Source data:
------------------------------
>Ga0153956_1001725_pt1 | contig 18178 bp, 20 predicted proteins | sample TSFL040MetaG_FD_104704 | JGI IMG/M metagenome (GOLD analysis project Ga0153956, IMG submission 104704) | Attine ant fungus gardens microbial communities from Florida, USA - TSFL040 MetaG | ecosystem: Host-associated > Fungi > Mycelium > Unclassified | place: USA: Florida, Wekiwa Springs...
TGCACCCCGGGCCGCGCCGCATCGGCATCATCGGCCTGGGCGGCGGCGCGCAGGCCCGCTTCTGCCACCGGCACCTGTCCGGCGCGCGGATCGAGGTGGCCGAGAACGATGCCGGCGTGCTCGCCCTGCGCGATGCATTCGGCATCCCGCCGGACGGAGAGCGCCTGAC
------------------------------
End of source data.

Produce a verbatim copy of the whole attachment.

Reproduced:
>Ga0153956_1001725_pt1 | contig 18178 bp, 20 predicted proteins | sample TSFL040MetaG_FD_104704 | JGI IMG/M metagenome (GOLD analysis project Ga0153956, IMG submission 104704) | Attine ant fungus gardens microbial communities from Florida, USA - TSFL040 MetaG | ecosystem: Host-associated > Fungi > Mycelium > Unclassified | place: USA: Florida, Wekiwa Springs...
TGCACCCCGGGCCGCGCCGCATCGGCATCATCGGCCTGGGCGGCGGCGCGCAGGCCCGCTTCTGCCACCGGCACCTGTCCGGCGCGCGGATCGAGGTGGCCGAGAACGATGCCGGCGTGCTCGCCCTGCGCGATGCATTCGGCATCCCGCCGGACGGAGAGCGCCTGAC